Tofu is made from fermented soy, and you can be purchased in a variety of forms including silken, soft, firm and extra firm. Most major grocery stores stock it in 1-pound blocks packed in water.

At first glance, tofu can look a bit off-putting. Looking at a jiggly white block floating in a few inches of water, it’s pretty difficult to think of it as a delicious and appealing dish. But with a little imagination, and not very much effort at all, you can turn it into a satisfying, lip-smacking meal! 

How to Massage Kale [VIDEO]

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I know we all love kale here, but it might seem like overkill to give the leafy green a massage. But in reality, massaging kale is actually a perfectly reasonable thing to do, and an important step in preparing kale to eat!

Raw kale can be coarse, so if you don’t plan on cooking it before eating, you need to take some steps to tenderize it first. Massaging kale helps smooth out raw kale’s roughness, making it the perfect crispness for a delicious salad—or anything else you want to use it in!

In this video, Hailey from Wellness Today gives you some pro tips on how to nail down your kale massaging technique. Check it out below!


Have you ever massaged kale? Do you have any expert tips to share? Let us know in the comments below!

Healthy Breakfast Quinoa Recipe

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It can be hard to get back into a healthy routine after the cold, comfort-food-filled winter. I can’t just stop eating sweets and extra salty food in a day; it takes a few to ween myself off. I finally feel back on track, eating like my normal self and feeling more energetic and less bloated.

In order to get to this place, I had to exercise some serious self control last week and start to cook more healthy recipes like this one. 

Although it’s the most important meal of the day, busy people (myself included) have a hard time fitting in a healthy breakfast that actually fills us up until lunch time. I love this breakfast quinoa recipe because you can make it on a Sunday and eat it for the next three days no problem. On Monday morning, breakfast took me only a few minutes to make because I just had to heat up my leftover quinoa and add a dollop of almond butter.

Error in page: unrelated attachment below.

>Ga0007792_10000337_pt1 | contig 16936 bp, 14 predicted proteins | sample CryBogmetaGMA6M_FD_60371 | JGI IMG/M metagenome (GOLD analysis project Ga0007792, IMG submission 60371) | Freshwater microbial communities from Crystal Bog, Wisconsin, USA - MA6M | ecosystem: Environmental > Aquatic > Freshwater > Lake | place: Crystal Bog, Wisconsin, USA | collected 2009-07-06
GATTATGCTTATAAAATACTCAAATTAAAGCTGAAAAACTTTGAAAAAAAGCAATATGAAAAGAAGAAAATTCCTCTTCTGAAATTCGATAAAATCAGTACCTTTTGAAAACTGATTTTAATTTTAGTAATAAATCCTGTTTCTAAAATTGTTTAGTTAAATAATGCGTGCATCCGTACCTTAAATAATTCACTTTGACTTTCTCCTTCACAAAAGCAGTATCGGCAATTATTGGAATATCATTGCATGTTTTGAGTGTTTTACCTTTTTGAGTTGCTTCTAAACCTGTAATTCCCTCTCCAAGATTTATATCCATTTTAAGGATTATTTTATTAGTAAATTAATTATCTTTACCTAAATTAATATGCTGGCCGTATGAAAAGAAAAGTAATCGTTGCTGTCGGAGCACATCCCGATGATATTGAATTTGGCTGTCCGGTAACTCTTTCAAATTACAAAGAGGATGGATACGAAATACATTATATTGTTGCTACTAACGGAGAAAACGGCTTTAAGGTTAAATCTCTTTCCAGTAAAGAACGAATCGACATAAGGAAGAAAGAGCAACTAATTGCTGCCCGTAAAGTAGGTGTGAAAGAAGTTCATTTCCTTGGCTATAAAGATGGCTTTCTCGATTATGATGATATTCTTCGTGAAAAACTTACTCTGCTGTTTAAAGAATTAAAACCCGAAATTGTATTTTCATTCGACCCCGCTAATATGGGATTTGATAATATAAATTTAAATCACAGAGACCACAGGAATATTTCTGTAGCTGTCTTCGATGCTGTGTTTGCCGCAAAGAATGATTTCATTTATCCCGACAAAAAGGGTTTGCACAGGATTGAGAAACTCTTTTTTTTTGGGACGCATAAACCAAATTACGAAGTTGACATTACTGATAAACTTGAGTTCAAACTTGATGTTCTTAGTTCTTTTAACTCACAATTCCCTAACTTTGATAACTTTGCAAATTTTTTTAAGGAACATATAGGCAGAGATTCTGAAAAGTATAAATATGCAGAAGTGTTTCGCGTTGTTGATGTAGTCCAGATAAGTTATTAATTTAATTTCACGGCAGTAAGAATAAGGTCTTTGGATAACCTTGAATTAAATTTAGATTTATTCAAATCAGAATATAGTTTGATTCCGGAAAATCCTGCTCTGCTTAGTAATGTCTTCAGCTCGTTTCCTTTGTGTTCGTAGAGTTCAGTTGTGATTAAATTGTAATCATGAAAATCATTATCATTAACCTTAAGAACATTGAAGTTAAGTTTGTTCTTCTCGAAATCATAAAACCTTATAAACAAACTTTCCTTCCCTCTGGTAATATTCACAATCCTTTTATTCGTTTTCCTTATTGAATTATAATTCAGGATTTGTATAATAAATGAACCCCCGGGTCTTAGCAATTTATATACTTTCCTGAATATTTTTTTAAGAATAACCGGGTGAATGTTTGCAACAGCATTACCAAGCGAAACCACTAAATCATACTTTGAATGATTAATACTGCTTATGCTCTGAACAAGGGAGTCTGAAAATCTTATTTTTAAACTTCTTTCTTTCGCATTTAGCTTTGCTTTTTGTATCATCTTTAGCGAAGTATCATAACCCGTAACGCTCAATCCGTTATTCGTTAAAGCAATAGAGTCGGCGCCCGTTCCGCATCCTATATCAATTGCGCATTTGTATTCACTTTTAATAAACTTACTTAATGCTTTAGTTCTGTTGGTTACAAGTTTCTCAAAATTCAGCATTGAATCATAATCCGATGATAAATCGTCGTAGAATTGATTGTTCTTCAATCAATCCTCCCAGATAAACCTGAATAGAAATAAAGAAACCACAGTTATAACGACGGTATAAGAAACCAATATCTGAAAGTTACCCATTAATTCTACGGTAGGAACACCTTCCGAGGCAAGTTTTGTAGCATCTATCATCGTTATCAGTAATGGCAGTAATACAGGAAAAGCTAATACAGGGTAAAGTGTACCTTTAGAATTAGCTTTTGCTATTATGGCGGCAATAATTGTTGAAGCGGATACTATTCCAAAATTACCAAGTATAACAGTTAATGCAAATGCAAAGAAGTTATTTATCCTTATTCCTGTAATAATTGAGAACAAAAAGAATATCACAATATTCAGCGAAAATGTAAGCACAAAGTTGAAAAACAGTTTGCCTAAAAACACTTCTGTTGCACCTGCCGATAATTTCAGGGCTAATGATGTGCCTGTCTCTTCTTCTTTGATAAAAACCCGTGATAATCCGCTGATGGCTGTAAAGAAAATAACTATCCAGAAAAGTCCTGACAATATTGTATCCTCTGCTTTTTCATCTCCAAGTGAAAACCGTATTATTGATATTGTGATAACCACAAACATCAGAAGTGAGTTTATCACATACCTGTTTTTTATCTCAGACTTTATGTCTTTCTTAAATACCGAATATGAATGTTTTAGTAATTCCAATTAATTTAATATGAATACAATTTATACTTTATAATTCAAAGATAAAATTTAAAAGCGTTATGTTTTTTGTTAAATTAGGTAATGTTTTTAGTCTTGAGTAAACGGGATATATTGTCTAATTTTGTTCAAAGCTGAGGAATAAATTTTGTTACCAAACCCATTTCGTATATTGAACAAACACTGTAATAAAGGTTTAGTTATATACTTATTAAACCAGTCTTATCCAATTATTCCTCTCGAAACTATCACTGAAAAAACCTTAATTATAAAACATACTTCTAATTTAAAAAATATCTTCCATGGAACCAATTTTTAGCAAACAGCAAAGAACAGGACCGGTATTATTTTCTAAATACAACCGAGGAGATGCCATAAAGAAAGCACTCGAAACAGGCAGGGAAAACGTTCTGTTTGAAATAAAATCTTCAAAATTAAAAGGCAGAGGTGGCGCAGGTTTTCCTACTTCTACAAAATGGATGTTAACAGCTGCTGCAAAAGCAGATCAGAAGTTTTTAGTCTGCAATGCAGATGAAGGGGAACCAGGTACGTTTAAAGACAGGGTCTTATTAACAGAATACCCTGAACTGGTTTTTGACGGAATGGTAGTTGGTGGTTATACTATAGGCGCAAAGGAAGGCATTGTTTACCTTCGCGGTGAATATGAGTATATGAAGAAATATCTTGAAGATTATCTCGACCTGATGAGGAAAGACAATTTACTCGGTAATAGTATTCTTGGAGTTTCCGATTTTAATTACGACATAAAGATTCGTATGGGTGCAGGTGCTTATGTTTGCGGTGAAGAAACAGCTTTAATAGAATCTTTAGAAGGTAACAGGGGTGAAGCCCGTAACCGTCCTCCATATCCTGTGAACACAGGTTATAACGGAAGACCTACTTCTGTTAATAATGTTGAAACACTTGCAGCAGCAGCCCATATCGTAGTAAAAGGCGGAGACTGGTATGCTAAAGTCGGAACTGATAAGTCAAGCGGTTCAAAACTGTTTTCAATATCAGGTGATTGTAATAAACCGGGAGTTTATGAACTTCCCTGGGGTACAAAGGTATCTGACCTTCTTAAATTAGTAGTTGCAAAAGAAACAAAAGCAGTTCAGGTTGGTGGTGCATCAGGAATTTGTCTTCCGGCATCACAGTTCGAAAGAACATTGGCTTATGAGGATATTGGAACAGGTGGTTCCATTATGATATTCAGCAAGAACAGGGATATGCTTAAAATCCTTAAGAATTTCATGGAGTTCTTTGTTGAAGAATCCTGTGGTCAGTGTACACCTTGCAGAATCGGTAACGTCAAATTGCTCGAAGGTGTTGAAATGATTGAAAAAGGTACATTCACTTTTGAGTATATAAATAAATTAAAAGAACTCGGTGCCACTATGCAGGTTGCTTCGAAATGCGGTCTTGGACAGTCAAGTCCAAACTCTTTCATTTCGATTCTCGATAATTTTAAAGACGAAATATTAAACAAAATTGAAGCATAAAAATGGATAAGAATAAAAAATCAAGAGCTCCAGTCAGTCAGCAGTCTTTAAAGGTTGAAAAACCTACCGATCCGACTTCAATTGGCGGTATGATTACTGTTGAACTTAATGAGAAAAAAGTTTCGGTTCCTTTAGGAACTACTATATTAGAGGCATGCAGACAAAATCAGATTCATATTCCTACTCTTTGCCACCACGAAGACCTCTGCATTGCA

Unlike oatmeal, quinoa doesn’t get mushy or dense, plus it packs in an extra punch of protein. I make my version of this semi-sweet with maple syrup, but if you’re trying to stay completely sweetener-free, it’s just as delicious without it. I add chia and flax seeds to get extra Omega-3s, fiber, and digestive support. 


Power Smoothie Recipe: Drink Up Matcha Green Tea’s Benefits

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Green tea has long been a popular superfood, but to tap into its most nutritionally powerful form, you may need to think beyond the teabag. If you’ve never heard of matcha, it’s a fine green tea powder that has been used in Japanese tea ceremonies for centuries and by Zen Buddhists who valued the tea for its unique therapeutic properties. These traditions hold that drinking this tea is the ultimate path to clarity, energy and better health, and they just might be onto something! 

Choco-Mint Mini Cupcakes (Grain-free, Vegan)

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I made this choco-mint cake for a gluten-free retreat, and it was a hit. Shirley Braden of Gluten Free Easily suggested making it as mini-cupcakes instead, and she was right! Somehow, everything is more glorious with frosting on top. Go figure.

The recipe features a not-so-secret ingredient (avocado!) which lends a wonderful creaminess. Don’t worry–I won’t tell if you don’t.



  • ½ cup pureed ripe avocado (approx. ¾ of an avocado)
  • 3.5 oz bittersweet chocolate (70-85% cacao), melted
  • 1 cup of maple syrup
  • ½ tsp mint extract
  • 2 tsp vanilla extract
  • ½ tsp baking soda
  • 2 1/3 cups of almond flour
  • 2/3 cup arrowroot flour or cornstarch
  • Pinch of salt

Heavenly Chocolate Ganache

  • 1 whole avocado (approx. ¾ cup)
  • ½ cup maple syrup
  • ½ cup cocoa powder
  • 1 oz bittersweet chocolate (70-85% cacao) 
  • 2 tsp vanilla extract


1. Preheat the oven to 350°F.